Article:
How Judy Wicks has combined the culinary world and social action.
By Sabrina Emms
Judy Wicks knows to carry a wet cloth if there’s a chance she will be teargased. Wicks, who turns 70 in the new year, can easily list the times she’s been arrested for direct action. She may not be a, “professional troublemaker” but she isn’t one to back down from a fight.
She looks as far from troublesome as you can look, with her long curly white hair and simple knit sweater. She’s warm and a little brusque, the way you’d expect a successful businesswoman and skilled people person to be. But Wicks is more than a businesswoman, she’s an activist, and an effective one. She causes change, first in herself and her business ventures and then for her community.
She’s best know for the White Dog Cafe, and more recently for her tireless work here and abroad. She’s stealthy changing the food economy of Philadelphia, a little bit at a time.
Just as artists have mediums, so do activists.
Wicks, formerly the owner of the White Dog Cafe, is certainly an activist, and often, her medium is food. When Wicks says, “I use good food to lure innocent customers into social action” she isn’t lying.
The White Dog was transformative. In Philadelphia it popularized the trend of locally sourced, really good food begun in California by Alice Waters of Chez Panisse. Wicks draws a clear line.“I don’t compare myself to Alice Waters. She’s a world-renowned chef. She started to create the wave that I and many others rode, in terms of just the right moment to have a restaurant that featured local food.” Wicks says.
Wicks is no chef, and White Dog certainly doesn’t have the acclaim of Chez Panisse, but it has become a Philadelphia institution and a cornerstone of the local food movement, with Wicks as its fearless leader and champion.
In 2009 Wicks sold the cafe. In 2014 she wrote, “Good Morning Beautiful Business”, which won a Nautilus Award for Business/Leadership in 2014. Now she focusses on BALLE, the Business Alliance for Local Living Economies, which she cofounded in 2001 to combat decentralization and globalization in our economies and supply chains. If that’s not enough, she’s working on a campaign to solarize center city.
Her own home runs on solar-produced electricity from her roof and renewable energy bought from Lancaster County. Wicks can’t stop. She’s been showing movies and inviting speakers to help convince her neighbors to convert to solar too. But even as her interests have broadened and branched out, she does acknowledge, “most of my work since then [selling the Café and starting BALLE] all sprung from the White Dog”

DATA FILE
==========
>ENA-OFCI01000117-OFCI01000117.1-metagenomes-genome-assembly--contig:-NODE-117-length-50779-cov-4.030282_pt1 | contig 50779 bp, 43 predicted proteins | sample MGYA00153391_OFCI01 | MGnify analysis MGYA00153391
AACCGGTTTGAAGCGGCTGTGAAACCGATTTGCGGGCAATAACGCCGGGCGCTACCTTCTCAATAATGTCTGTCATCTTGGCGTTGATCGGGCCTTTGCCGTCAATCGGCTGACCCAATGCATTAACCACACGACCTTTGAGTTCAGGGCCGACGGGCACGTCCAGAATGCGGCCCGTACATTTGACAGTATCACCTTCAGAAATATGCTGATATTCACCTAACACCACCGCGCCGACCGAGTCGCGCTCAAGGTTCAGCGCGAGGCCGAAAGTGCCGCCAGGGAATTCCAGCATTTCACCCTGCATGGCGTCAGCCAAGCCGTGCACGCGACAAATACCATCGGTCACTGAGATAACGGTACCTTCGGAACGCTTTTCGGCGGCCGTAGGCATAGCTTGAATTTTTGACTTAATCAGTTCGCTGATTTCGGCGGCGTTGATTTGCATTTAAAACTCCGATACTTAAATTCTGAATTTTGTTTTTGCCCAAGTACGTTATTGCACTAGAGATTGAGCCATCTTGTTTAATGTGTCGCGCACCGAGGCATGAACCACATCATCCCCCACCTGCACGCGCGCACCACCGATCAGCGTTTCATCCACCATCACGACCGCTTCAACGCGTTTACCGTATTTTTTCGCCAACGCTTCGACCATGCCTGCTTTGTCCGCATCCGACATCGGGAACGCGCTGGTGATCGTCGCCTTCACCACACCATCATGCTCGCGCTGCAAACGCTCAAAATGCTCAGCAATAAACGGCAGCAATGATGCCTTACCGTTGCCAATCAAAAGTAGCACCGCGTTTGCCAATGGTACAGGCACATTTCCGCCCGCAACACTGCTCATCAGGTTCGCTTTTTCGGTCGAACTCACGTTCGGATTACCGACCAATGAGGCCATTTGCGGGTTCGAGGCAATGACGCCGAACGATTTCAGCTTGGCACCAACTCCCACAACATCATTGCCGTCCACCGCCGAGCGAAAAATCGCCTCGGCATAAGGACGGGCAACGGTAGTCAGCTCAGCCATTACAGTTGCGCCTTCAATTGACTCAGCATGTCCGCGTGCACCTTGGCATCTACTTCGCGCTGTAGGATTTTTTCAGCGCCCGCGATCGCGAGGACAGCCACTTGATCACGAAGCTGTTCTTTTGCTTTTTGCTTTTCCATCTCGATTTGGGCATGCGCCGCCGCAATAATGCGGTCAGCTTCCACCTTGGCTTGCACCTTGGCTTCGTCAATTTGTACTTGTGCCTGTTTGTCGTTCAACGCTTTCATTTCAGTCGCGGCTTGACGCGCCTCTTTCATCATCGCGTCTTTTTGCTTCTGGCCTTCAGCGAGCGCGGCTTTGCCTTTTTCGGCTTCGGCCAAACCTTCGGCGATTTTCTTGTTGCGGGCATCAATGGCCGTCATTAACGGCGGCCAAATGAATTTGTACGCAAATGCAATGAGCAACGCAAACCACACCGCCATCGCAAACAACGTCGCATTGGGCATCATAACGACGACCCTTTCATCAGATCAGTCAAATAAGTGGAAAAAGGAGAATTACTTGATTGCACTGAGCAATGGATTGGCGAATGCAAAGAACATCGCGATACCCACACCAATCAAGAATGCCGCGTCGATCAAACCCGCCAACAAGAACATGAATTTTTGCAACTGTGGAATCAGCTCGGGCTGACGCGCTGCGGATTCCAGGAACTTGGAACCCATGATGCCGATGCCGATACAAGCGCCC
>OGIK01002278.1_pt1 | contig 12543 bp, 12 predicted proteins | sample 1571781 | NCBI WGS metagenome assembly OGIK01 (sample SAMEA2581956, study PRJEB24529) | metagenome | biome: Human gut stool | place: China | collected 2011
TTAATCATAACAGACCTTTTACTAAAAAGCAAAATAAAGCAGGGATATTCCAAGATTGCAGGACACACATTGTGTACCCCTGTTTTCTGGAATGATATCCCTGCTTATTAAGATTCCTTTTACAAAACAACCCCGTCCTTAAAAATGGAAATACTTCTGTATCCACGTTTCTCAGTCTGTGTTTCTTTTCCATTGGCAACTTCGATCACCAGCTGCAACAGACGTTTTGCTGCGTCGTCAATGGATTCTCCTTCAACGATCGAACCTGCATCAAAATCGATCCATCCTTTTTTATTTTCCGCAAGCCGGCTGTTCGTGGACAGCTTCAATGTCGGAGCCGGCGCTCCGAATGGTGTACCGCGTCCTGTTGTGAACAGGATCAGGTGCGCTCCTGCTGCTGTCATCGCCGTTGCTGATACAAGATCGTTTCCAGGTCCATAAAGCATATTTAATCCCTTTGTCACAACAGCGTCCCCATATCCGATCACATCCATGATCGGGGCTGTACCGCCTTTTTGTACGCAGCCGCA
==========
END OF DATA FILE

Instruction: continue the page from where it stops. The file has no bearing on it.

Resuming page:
Back in the days of the White Dog Café, one of the first things Judy did was get rid of pork.
“In particular I was really interested in humanely raised meat.” she explains. “I just made a commitment I would not be part of the evil cruel inhumane system.”
Wicks had become aware of the plight of the meat she was serving, and immediately worked to change it. Pork did return to the White Dog, but this time it came from her free range chicken and egg farmers. White Dog got two whole humanely raised pigs a week. Then she did the same with beef. She worked to create a network of local farms.
“After many years I got to the point where I thought, ‘now we’ve finally done it, we have a menu that’s humane, all of our meat comes from small family farms where the animals are treated with respect and so on’. And that was going to be our market niche. We were the only restaurant that was doing it.”
But Wicks shared this network with her competitors. She realized that if she really cared about the animals, the meat, the consumers, and the farmers, then she would share that list, and try to make all the meat in the area humane and local. A food system, Wicks explains, can’t just be one person or one restaurant. Alone we can’t change the entire global economy, but together, we do stand a chance.
Wicks attributes her compulsion to share and her love of local food to her experiences as a girl and young woman. She grew up in a rural part of Pennsylvania with a mother and grandmother who were both excellent cooks. As an VISTA ((Volunteers In Service To America) volunteer she spent time with Eskimo and saw the value and necessity of sharing. “In Alaska, I lived in an Eskimo village for a year that really helped me form my own world view based on sharing, sharing, and caring.” she explained. “I credit that experience for a lot in my life. I witnessed a society based on cooperation compared to our society that’s based on competition and consumerism. The Indigenous Peoples have a very different world view than those of us that are settlers from other lands.”
She also cites the Zapatistas of Chiapas, in southern Mexico who were fighting for local culture and local self-reliance, rebelling against globalization. They wanted to keep their culture and avoid being sucked into the giant whirlpool of consumer mono-culture.
Wicks adamantly champions rebelling against consumer culture and corporations. Thinking about the Zapatistas and their struggle, “led to understanding that we had lost our self-reliance. All over the world people had become dependent on large corporations to bring our basic needs — our food, our clothing, our energy — long distances. We no longer had local self-reliance.” Wicks wants to see this change.
Wicks explained this at the linen-covered dining room table of her Philadelphia brownstone. There was folk art on some walls, antiques on others. Upstairs, velvet chairs and couches sat in a semicircle by the windows, and a patinaed gymnast balanced a plate on her feet. The kitchen was wide open, next to the front door, beautiful honeyed wood reminiscent of a barn, and a huge hulking white and chrome fridge. Wicks lives there with Jack and JoJo, her two delightful terriers.
During our interview, her daughter, Grace, a professional gardener, brought her some leftover Kale salad. Where Wicks does not necessarily look like a rabble-rouser or a business genius, Grace Wicks looks the part of a gardener, with cherry, wind-chapped cheeks and an outdoorsy tan, even in December.
She’s clearly learned from her mother, about the value of community. She does both small local window boxes and large penthouse jobs. She did Wicks’ window boxes and often does mini herb or food gardens as well as decorative plantings. Grace Wicks bringing her mother food doesn’t seem unusual, Wicks admits she is no cook.